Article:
Dented Boat May Leave Gash in Tourist Trade

Carrying a cargo of well-paying foreign tourists, the Tonle Pan­daw, a colonial-era riverboat, drifted into Phnom Penh after a scenic cruise up the Mekong River from Vietnam last month.

As it docked under the guidance of a hired Cambodian pilot, the riverboat brushed against one of the commercial fast boats that ply the waters between Phnom Penh and the provinces, leaving a small dent in the fast boat’s outer deck. Though small, the damage would have large repercussions for Stefan Brenkan, the Tonle Pandaw’s operations manager. And those aboard the luxuriously-appointed Tonle Pandaw would soon find themselves surrounded by armed Interior Ministry policemen, forbidden to leave before Ly Nguon, the fast boat’s owner, collected a hefty compensation payout.

The bump between the two boats became a week-long affair of negotiations, intimidation and compromise.

“Simply blackmail” was how Brenkan described the compensation claim, which was first set at $8,000 and gradually dropped to $2,000. A Phnom Penh port official, speaking on condition of anonymity, put the damage to the fast boat at about $50 to $100.

There was no official assessment of the damage, but it was described in a statement signed by port officials as “a small dent of about 3 centimeters in diameter to the metal frame that vertically sur­rounds the [fast boat].” Pic­tures confirmed this description.

“Such incidents damage not only our company but also Cam­bodia’s tourist industry,” Brenkan said. “Our passengers have said they would complain, and we will have to compensate them.”

As worries grow about the future of the garment sector as the US quota system comes to an end, tourism has been earmarked as Cambodia’s economic cornerstone in coming years.

Tourism is already a $1 billion industry, second only to the

$1.6 billion garment industry. And after some difficulties in 2003, following the outbreaks of severe acute respiratory syndrome, avian influenza, as well as the war in Iraq, tourism numbers have rallied and are on track to achieve a government goal of

1 million visitors this year.

But a slew of recent reports have also identified rampant corruption as one of the biggest ob­stacles in the way of Cam­bo­dia’s economic growth.

A recent assessment of corruption in Cambodia released by the US Agency for International Development noted that “the multinational business community has made clear its intention to stay away from Cambodia for a range of reasons, many linked to corruption.”

One of a two-boat fleet, the Tonle Pandaw is a western-owned vessel that makes the round-trip voyage from Mytho, Vietnam, to Siem Reap town every week.

Brenkan said his organization, The Irrawaddy Flotilla Company, brings up to 500 high-end tourists a month into Cambodia aboard its two riverboats.“Our company is not just a minor tourism project, but beneficial to both the country’s industry and economy,” he wrote in an e-mail last month.

The fast boat incident was a clear-cut case of intimidation and extortion, Brenkan said. He said Ly Nguon would not agree to an independent investigation by the riverboat’s Singaporean insurance agent, even after Brenkan agreed to leave a conditional deposit of $2,000 with the port authority.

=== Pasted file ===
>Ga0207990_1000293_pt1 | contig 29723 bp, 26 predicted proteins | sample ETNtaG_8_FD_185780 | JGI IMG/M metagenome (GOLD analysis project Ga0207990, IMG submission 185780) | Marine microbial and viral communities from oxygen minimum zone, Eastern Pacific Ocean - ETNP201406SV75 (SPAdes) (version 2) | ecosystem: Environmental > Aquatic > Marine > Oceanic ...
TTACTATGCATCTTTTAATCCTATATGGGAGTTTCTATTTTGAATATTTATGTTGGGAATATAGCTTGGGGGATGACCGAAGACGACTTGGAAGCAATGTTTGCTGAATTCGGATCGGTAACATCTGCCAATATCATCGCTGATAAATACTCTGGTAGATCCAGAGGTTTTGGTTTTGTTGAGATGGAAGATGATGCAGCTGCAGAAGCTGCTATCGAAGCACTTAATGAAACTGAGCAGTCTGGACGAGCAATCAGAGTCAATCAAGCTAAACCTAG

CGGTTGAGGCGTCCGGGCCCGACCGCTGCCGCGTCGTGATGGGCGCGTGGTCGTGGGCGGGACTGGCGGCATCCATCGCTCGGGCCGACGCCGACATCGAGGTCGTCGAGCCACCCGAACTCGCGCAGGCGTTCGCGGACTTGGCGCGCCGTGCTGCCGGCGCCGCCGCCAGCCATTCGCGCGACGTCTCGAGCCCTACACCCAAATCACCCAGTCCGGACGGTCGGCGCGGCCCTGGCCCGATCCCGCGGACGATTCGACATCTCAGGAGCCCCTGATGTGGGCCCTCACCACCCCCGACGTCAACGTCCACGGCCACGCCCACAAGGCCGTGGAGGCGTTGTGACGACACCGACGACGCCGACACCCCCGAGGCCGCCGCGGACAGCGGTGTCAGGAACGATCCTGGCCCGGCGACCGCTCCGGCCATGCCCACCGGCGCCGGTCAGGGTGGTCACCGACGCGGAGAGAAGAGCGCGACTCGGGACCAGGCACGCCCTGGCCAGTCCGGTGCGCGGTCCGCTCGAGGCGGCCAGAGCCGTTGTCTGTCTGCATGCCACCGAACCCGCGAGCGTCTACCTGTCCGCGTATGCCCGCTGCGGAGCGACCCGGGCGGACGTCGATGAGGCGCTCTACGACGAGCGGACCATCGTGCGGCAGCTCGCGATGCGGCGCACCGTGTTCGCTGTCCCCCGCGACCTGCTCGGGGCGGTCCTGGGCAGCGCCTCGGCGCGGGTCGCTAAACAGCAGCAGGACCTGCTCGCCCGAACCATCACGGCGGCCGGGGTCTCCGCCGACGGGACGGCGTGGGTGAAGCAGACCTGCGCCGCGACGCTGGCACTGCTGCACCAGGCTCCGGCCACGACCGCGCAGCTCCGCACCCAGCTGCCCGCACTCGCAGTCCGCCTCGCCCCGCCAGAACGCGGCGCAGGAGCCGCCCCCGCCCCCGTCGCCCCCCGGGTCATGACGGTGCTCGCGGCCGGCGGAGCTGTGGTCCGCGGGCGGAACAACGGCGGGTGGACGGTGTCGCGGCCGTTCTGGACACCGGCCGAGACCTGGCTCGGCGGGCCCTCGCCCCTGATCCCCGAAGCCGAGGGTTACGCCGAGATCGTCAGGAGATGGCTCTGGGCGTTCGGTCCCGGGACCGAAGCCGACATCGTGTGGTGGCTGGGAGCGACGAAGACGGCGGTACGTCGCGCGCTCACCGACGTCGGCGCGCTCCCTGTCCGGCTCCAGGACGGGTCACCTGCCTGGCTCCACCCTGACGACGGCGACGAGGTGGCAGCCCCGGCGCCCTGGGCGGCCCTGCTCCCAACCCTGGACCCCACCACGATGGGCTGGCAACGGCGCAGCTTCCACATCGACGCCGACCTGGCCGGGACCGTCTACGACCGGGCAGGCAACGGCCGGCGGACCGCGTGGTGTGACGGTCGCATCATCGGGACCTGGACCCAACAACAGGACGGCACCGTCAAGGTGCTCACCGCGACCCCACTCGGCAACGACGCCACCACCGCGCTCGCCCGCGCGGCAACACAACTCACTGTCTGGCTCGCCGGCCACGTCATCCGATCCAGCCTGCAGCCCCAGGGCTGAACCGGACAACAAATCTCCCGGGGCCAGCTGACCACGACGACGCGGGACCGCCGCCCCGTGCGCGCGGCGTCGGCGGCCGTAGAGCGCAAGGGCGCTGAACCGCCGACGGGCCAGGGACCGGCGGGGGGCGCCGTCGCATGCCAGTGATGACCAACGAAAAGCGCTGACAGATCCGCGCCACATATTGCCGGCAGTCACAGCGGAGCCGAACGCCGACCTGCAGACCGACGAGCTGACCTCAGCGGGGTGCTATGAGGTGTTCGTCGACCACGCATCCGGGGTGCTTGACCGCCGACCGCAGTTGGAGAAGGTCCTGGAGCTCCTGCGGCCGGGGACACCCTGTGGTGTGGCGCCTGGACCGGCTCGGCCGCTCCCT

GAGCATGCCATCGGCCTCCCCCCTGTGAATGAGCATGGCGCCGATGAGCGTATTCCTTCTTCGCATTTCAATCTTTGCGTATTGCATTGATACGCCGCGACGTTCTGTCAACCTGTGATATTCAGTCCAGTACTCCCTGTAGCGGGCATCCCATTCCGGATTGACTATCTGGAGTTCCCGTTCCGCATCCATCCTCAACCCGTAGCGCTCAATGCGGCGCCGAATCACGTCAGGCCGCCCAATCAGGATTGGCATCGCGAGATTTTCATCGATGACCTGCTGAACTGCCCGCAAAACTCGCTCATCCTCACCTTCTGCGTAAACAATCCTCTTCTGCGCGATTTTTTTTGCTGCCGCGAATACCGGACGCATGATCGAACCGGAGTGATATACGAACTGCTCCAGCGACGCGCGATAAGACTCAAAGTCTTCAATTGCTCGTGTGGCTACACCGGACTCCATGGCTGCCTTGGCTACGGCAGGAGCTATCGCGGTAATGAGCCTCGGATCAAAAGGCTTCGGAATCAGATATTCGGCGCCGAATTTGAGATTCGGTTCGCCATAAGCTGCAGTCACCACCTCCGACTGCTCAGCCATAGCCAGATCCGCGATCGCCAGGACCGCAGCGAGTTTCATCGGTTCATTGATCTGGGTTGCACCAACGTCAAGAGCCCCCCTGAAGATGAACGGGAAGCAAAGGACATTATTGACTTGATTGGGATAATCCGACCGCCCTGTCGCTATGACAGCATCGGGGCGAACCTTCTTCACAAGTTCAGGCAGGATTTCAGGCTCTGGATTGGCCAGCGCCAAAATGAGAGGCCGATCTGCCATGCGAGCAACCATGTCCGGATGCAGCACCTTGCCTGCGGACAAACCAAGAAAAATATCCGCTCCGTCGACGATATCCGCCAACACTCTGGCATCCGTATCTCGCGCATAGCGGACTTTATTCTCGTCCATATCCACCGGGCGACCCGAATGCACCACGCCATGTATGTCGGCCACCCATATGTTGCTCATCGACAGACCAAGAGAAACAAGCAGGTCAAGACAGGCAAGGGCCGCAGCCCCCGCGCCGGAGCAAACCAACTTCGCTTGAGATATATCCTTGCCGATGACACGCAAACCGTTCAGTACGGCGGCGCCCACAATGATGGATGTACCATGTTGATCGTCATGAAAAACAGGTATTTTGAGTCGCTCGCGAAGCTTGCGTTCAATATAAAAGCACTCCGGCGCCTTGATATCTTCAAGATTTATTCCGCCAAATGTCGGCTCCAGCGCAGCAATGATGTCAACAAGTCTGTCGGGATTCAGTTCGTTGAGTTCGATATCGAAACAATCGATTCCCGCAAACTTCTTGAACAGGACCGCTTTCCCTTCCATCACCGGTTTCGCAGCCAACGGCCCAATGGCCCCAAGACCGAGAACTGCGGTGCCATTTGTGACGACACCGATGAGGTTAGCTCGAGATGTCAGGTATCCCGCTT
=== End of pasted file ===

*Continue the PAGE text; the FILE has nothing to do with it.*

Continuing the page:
Brenkan eventually paid Ly Nguon $2,000 just so his boat could leave. His decision was based partly on a call he received from a high-ranking official in the Ministry of Tourism, who exhorted him to pay the money, he said.

Sok Sam Oeun, executive di­rector of the Cambodian De­fenders Project, said it is not necessarily against the law for Interior Ministry police to intervene in a civil case. Police can legally detain someone if there is evidence of “flagrant crime,” like property damage, he said.

But, he added, “I want to recommend that there is a law that says police cannot interfere in a civil case,” especially if the offending party is a well-known boat company that does not represent a flight risk. Otherwise, police get involved so they can collect a commission on the settlement, he said.

Ly Nguon downplayed the incident when contacted and merely said an agreement had been reached. He did not, however, feel the compensation was adequate.“We compromised so that the matter could be solved,” but, he added, $2,000 “is not enough to cover the cost…. For me, even if they had paid $50,000 it is still not enough.”

Brenkan suggested that the tenacity with which Ly Nguon pursued the claim may have been inspired by something other than monetary gain. Renovation of National Route 6 means fewer people are traveling to Siem Reap by way of the river and fast boats have felt the squeeze, he said.

Yang Van, director of the tourism industry department at the Ministry of Tourism, was a witness to the dispute. He said his ministry facilitated the talks.

“Our duty was to solve the matter and to let both continue in business,” he said. “They can solve the matter of compensation by themselves.”

For the Tonle Pandaw, the $2,000 payment was a drop in the Mekong when compared to pilot fees, border fees—official and under the table—and port fees, which Brenkan said are some of the highest in the world.

But these costs were part of normal business; an incident that left customers complaining was another issue.

When asked whether the future of his company in Cam­bo­dia would be effected by the incident, Brenkan replied with resignation.

“We are going to continue, of course. But we are trying to bring it to the public,” he said.

 

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